Because, Lazarus was Jesus friend, that’s why. Not just any friend mind you. Lazarus was Jesus very dear friend. Some translations use the word dearly loved one, but I like the very dear friend statement. To me you can love someone from a distance, but a very dear friend is one you go to when they need you. You drop everything so that you can be with them to comfort them when they need comfort, encourage them when they need encouragement and celebrate when a celebration is in order.

Mary and Martha knew something each of us needs to remember. We, like Lazarus, are Jesus’ very dear friends. There’s never a time when he’s too busy to listen. Never a point in our lives where we are too far from him, even during those times when it seems he is silent.

When Jesus heard that Lazarus was sick he was a day’s journey away. A day can seem like an eternity when we are in need. A day can make the difference of life and death, of celebration or need of encouragement.

Jesus answers often come in ways we don’t understand or agree with, but they always come in a way that will glorify God and strengthen us for the journey ahead. I’m sure that Mary and Martha watched the road desperately in during Lazarus’ last days. One eye on the road, one their dying brother. They went through the mourning. They went through the funeral and burial. Four agonizing days later Jesus came and the ‘If only you’d been here’ resulted in a reunion with their dear brother.

You, like Lazarus, are Jesus’ very dear friend. He is always aware of your need and never removed from your pain. He understands your anger, doubt and worry. His timing isn’t always understood, but it’s always best.

PRAYER: Dear Jesus, there have been so many times when I’ve wondered where you were of if you even realized the struggle I’m in. Thank you for the reminder that I’m your very dear friend. When I’m in the dark times of my life I pray that you would help me remember you love me and that even if you don’t answer the way I’d like, your way is always best. In your name I pray, Amen.

But Martha was distracted by all the preparations that had to be made. She came to him and asked, “Lord, don’t you care that my sister has left me to do the work by myself? Tell her to help me!” “Martha, Martha,” the Lord answered, “you are worried and upset about many things, but few things are needed—or indeed only one. Mary has chosen what is better, and it will not be taken away from her.” Luke 10:40-42

There are so many times in our lives when, like Martha, we get distracted. There are, after all, so many ‘good things’ that need to be done. People are being devastated by war, natural disasters, health issues and economic woes.

Then there are churches that need to be built and maintained. Youth groups that need planning. Worship teams that need to practice. Bible Studies need to be held. Accountability partners need to be met with. Prayer groups need to be held and nurtured.

And while we are doing all that, the laundry at home needs to be done. The lawn needs to be mowed. The car needs fixing. Grandma and Grandpa need to be visited…and don’t forget Aunt Tillie’s birthday card, (she never forgot to send you one). The house needs cleaning and painting. The kid’s homework and music lessons must be completed and school activities attended.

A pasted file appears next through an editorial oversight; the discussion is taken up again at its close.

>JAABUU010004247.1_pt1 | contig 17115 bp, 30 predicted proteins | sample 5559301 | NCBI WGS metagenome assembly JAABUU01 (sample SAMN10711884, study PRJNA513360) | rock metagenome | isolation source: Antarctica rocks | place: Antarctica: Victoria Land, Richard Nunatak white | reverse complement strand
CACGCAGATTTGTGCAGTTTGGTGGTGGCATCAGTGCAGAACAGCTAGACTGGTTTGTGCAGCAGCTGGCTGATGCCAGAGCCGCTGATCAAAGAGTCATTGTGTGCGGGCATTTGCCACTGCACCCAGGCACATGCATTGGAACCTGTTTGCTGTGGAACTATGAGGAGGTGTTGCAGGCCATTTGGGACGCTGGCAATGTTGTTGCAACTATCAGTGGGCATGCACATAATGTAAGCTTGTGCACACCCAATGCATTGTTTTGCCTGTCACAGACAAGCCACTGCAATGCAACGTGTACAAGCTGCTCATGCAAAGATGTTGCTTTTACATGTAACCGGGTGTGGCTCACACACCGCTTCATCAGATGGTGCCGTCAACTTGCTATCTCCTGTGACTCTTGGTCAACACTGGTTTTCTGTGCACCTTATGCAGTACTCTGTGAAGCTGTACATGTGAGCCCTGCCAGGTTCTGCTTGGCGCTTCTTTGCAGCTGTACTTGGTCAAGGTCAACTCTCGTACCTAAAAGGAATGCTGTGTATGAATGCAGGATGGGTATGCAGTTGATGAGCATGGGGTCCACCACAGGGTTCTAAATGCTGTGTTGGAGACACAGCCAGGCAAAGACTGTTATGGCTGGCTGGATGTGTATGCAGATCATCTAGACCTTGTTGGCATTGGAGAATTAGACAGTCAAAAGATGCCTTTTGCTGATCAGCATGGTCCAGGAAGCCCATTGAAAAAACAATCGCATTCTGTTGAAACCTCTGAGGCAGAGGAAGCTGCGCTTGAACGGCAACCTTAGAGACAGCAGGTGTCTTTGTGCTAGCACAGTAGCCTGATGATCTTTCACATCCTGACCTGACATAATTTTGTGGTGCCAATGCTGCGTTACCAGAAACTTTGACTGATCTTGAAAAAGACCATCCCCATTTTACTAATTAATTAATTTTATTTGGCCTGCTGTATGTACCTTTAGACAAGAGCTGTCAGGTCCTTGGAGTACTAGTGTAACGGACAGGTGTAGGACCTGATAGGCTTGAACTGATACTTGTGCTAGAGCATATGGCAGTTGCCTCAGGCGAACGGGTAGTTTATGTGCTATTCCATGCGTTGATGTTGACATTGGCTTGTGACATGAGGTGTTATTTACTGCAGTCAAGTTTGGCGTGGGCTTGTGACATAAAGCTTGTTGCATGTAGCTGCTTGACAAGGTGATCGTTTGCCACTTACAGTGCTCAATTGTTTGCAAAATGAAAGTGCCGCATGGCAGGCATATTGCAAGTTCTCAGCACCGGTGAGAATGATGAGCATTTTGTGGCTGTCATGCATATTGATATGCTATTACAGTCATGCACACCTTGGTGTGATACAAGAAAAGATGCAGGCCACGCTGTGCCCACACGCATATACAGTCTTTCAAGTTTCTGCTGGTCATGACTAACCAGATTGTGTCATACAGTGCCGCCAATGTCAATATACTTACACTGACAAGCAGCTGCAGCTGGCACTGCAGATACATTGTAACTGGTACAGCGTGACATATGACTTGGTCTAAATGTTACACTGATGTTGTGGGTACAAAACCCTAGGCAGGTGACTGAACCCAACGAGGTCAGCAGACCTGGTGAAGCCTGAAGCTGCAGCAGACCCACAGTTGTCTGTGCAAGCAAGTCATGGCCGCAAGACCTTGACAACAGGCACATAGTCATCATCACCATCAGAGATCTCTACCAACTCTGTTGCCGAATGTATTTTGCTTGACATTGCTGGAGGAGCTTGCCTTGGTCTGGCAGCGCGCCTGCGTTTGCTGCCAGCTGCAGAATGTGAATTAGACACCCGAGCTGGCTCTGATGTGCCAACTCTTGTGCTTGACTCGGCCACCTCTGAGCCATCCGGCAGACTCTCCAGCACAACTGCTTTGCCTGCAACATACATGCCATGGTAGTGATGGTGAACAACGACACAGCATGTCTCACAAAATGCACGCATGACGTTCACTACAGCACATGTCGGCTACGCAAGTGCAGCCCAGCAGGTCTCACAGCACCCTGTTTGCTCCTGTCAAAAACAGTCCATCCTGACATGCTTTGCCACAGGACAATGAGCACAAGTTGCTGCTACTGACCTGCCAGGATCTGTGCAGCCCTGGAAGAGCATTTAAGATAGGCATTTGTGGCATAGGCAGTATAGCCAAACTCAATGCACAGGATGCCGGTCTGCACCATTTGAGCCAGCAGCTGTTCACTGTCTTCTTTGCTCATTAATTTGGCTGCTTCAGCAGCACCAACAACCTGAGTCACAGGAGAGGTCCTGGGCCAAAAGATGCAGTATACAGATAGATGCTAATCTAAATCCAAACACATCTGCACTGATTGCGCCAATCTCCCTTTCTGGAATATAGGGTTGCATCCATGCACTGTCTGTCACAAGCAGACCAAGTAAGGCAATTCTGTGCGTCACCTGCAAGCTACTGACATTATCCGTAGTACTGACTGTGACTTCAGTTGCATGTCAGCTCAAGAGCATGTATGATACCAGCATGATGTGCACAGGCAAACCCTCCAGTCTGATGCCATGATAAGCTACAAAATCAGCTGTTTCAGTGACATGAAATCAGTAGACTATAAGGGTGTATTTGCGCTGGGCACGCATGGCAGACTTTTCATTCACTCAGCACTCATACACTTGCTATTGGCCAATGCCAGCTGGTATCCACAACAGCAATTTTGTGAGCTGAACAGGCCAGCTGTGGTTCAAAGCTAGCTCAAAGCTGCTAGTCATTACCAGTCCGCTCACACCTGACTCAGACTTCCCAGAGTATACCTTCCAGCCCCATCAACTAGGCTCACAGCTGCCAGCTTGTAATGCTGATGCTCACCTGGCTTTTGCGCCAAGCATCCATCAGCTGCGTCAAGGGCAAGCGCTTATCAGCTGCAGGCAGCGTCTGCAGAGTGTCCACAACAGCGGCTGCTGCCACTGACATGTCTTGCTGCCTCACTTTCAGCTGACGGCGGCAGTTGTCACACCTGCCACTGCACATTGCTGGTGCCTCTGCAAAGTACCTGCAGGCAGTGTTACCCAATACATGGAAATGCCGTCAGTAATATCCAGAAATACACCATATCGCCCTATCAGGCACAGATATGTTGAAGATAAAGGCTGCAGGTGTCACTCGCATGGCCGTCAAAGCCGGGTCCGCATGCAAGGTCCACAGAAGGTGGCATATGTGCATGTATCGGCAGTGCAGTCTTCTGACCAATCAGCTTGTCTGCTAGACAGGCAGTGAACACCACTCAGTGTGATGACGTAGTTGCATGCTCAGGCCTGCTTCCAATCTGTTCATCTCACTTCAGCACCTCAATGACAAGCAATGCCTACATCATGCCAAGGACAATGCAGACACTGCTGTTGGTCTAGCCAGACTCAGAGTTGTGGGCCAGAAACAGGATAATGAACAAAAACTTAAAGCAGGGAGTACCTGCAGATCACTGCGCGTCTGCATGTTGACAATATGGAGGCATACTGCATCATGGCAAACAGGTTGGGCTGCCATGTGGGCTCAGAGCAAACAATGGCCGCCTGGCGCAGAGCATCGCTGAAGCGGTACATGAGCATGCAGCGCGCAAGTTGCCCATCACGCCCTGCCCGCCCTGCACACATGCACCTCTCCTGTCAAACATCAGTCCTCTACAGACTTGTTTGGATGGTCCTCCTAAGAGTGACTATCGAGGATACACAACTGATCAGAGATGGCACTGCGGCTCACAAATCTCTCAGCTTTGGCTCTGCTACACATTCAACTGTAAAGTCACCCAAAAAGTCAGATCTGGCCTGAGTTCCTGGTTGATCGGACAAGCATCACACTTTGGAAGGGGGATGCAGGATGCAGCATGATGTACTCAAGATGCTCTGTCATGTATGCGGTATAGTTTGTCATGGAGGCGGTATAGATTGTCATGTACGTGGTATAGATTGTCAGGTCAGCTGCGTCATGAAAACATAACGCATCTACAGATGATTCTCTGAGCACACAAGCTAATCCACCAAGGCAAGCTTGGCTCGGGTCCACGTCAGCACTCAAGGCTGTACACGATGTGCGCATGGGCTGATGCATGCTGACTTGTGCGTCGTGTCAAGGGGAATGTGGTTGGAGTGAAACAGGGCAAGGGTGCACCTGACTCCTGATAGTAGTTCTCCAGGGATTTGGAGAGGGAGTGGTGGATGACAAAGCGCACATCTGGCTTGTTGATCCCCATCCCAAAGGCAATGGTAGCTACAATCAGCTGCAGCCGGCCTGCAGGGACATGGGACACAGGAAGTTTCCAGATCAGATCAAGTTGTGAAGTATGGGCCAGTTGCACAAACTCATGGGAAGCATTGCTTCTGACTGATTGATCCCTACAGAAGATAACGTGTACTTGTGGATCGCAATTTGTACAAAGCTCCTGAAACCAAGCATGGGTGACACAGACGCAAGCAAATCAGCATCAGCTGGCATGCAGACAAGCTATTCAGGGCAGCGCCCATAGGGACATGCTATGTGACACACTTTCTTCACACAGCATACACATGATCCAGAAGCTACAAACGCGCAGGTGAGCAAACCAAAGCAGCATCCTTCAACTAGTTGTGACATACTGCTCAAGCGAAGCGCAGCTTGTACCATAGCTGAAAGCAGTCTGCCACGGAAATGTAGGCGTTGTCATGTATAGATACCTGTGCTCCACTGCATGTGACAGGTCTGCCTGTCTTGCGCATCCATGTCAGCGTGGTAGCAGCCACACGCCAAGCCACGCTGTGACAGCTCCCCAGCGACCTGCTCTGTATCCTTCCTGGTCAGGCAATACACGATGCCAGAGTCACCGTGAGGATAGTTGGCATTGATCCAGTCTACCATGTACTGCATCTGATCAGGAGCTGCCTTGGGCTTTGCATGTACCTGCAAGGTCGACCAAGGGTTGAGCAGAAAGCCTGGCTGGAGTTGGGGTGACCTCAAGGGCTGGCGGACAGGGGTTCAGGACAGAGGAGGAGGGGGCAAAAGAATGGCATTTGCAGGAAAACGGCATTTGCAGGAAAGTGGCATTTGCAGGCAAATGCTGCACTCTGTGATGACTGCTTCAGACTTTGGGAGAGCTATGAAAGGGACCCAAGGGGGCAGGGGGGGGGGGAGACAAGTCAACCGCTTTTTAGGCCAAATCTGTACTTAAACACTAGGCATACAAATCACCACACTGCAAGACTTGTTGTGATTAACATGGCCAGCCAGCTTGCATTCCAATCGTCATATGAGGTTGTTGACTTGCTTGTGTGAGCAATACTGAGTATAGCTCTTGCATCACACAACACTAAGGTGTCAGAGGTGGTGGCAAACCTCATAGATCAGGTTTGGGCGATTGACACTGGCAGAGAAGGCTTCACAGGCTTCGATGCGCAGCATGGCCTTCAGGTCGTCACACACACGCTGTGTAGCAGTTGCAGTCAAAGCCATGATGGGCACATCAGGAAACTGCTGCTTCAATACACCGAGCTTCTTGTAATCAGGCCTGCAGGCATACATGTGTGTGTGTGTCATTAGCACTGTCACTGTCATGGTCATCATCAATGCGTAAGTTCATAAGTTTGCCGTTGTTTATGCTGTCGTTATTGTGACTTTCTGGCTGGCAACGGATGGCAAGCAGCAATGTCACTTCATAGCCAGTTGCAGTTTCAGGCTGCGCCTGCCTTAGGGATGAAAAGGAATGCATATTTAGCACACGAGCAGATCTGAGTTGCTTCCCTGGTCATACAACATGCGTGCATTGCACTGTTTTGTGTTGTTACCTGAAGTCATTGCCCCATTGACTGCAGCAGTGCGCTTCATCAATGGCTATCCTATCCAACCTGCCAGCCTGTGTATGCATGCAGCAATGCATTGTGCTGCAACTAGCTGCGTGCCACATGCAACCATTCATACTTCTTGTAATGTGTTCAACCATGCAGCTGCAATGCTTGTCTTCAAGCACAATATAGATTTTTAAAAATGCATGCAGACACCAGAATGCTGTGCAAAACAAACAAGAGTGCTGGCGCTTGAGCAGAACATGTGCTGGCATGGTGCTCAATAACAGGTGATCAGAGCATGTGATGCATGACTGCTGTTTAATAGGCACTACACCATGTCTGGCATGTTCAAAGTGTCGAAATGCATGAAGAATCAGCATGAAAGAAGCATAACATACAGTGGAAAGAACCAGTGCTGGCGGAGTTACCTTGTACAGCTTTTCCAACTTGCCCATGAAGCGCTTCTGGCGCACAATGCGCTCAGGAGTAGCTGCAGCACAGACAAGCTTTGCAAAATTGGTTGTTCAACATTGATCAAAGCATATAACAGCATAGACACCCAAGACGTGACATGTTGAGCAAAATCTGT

Is it any wonder we get tired? Is there any question why sometimes it’s hard to squeeze just one more thing into our lives? There are so many noble and worthy causes around us that need attention. So many people who need to hear about Jesus and to see his love acted out on a daily, personal basis. Kingdom work will never get done unless Kingdom people do it.

Maybe that’s why Martha was so intense that day. Maybe she saw how tired Jesus and his disciples were. Maybe she saw this moment as an opportunity to show Jesus just how much she loved him, appreciated him and was thankful that he raised Lazarus from the dead. Perhaps this was her act of worship to the most high God.

Christian author, Larry Crabb, states in his book “The Pressure is Off” that many Christians have burned out and given up on ministry and even church because they are just too tired and too caught up in life to fulfill the requirements of the Christian walk.

What Jesus really wants from us is to sit at his feet. He just wants to spend time with us; to share life with us. The other things need to be done, for sure. There are many ministry opportunities for us to involve ourselves in throughout the community, in our churches and in our family. But what Jesus really longs for is for you to spend just a few minutes at his feet. It’s time, not activity that builds relationship. He wants that relationship with you.

Time. Time in his word, the laundry will get done. Time. Time in prayer and meditation, the Sunday School lesson can wait. Time. It’s the one thing Jesus longs to have with you.

PRAYER: Dear Jesus, I confess to you that I’ve just been way to busy with good things to take time at your feet. I realize that the most important part of my day is the part where I sit at your feet. Empower me with your Spirit to make the time to spend with you so that I can have the energy I need to minister for you. In your name I pray, Amen.

Enter your email address to subscribe to this blog and receive notifications of new posts by email.

Join 3,831 other followers

RSS Podcasts from Zion

  • I AM the Good Shepherd
    From our series "Who Am I? The Seven I AM statements of Jesus". Our Good Shepherd, Jesus values us emotionally (he knows us), physically (sacrifices himself) and spiritually (brings harmony)
  • The Gate to Abundant Living
    From our series, "Who Am I?: The Seven I AM Statements of Christ". Jesus identifies himself by seven I AM statements found in the Gospel of John. In today's lesson, Pastor Mike teaches us what it means to have Jesus as the Gate in our lives.
  • I AM the Light
    From our series, "Who AM I: The Seven I AM Statements of Jesus", Jesus came into a world full of darkness politically, spiritually and relation-ally. He is our light in the darkness and we are his light to others when we allow him to shine through us.
  • I AM the Bread of Life
    From our series, "Who Am I: the Seven I AM Statements of Christ". Jesus shows us that as our bread of life he fills us in ways that will help us live life to the fullest.
  • Healing Prayer
    From our series, "Praying with Purpose". Pastor Mike teaches us from Jesus' parable in Luke 18:9-14 on the Pharisee and the Publican. Prayer that heals is prayer that sees us as we are and accepts the mercy God offers.


Candle Lighter Award

Built With Grace


July 2020
Follow Built with Grace on
%d bloggers like this: